Forced-use dust bags give the most effective fly control when they are placed where they must be used every day. One way to accomplish that is to isolate the water source and set up the dust bag so cattle must pass under it at least once a day to drink. Hang it so that the bag can swing freely. Attach strong, weather-resistant ropes in loops at each grommet or cloth loop and then tie the bag across the opening leading to water. Nailing the bag to a wooden cross beam restricts the movement of the bag and will eventually tear out the grommets or cloth loops. In addition, it is much more difficult to adjust the height of the dust bags when they are nailed up.

Dust bags should hang low so that the cattle must pick them up with their heads to pass by. Bags can be hung much too high; the bottom of the dust bag should be about knee high. Dust bags must be hung low to give effective face fly control on small calves, as well as on the adult animals. After hanging dust bags, watch the cattle as they use them. If they are able to avoid the bags with their heads, lower the bag so that it treats their faces with insecticide dust as they pass through.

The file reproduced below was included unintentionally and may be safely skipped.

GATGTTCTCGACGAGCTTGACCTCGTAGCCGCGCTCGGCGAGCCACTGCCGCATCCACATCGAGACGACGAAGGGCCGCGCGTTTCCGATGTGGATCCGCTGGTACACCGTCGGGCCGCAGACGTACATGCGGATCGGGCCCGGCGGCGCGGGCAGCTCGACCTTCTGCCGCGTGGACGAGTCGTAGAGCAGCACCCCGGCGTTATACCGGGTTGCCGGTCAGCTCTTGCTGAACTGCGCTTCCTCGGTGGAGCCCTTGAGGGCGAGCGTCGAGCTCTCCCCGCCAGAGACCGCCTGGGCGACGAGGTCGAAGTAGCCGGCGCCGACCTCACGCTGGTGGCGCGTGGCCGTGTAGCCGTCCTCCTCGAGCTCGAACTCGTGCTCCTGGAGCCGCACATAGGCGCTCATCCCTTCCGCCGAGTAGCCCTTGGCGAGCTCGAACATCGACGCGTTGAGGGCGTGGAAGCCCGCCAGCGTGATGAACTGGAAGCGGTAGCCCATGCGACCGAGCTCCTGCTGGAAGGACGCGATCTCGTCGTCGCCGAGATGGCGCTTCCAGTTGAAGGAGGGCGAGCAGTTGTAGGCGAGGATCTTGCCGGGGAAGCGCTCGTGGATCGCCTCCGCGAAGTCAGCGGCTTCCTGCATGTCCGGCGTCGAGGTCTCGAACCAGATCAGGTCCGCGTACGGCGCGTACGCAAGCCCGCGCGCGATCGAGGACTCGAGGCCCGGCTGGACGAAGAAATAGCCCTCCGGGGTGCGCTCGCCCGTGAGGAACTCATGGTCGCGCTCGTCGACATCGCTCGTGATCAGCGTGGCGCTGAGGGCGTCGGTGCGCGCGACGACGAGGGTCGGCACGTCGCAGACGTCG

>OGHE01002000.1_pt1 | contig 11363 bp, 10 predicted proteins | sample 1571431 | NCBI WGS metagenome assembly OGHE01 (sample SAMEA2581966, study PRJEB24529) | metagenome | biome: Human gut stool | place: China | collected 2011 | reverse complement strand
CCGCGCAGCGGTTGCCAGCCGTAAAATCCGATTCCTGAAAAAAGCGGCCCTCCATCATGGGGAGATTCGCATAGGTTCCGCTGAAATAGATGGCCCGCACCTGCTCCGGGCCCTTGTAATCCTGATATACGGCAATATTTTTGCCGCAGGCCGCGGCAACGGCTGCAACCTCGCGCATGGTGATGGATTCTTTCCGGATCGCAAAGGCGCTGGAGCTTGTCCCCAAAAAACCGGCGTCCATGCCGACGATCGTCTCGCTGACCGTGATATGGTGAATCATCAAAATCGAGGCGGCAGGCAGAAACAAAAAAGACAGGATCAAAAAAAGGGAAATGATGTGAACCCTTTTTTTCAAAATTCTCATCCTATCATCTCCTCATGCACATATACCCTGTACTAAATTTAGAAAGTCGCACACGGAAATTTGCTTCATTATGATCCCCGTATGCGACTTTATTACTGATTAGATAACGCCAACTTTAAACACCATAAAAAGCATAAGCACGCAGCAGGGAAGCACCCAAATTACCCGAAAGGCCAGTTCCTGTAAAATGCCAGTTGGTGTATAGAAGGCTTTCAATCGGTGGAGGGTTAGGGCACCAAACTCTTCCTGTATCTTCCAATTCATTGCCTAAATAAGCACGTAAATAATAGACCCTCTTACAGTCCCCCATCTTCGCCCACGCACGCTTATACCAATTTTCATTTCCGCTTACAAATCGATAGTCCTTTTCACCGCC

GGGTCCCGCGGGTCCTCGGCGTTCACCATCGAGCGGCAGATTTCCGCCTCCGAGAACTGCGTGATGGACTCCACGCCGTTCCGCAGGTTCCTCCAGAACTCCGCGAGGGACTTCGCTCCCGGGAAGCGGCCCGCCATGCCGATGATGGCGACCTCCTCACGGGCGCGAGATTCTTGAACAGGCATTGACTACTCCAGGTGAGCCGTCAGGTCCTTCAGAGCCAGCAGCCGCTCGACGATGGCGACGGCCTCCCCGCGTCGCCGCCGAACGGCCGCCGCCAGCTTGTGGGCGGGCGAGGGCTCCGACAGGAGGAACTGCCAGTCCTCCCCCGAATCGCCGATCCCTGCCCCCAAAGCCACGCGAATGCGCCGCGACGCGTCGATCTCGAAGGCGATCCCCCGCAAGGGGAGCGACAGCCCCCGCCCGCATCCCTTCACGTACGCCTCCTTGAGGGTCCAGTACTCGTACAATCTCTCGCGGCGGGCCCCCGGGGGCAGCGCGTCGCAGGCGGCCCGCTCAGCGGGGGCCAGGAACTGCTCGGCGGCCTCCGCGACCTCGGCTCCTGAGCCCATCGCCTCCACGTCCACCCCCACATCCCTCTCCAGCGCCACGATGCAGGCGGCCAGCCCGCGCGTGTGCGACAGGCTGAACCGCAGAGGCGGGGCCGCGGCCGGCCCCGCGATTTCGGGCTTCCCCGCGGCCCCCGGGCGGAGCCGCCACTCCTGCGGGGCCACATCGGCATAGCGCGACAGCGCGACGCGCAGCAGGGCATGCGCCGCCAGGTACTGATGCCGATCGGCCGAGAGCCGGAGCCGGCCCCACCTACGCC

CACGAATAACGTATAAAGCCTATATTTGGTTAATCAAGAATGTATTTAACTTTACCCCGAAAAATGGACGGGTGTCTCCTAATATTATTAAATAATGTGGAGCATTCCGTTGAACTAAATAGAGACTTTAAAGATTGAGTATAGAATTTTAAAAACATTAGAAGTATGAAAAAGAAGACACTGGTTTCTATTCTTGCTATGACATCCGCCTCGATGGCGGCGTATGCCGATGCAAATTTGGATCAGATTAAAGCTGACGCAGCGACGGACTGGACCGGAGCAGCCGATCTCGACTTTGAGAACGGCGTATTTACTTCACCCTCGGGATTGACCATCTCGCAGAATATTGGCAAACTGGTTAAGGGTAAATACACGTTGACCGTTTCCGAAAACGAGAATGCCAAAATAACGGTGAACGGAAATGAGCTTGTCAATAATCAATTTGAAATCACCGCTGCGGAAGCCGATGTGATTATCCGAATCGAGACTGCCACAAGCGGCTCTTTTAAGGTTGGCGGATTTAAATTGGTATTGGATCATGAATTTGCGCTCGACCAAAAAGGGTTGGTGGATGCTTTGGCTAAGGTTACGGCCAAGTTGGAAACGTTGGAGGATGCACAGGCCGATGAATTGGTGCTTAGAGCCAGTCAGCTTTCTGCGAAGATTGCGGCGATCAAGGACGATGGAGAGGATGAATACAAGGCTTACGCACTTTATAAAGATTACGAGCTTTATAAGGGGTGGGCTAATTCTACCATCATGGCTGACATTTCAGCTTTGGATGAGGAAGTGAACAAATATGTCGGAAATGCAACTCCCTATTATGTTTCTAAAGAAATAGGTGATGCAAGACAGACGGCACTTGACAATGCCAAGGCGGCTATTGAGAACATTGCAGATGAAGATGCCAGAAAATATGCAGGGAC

Location is important for backrubbers, too. They are of no value unless they are placed where animals can use them regularly. The number needed will vary with herd size, pasture area, and other factors. The ultimate goal is to get each animal to use the backrubber regularly. More than one may be needed so a backrubber will always be near a roaming herd. For example, between two trees where cattle loaf, across a gate entrance that the animals use frequently, or around water tanks, feeder stations, or salt blocks. Be sure to put new backrubber solution on regularly, at least once a week. Dry backrubbers kill few flies.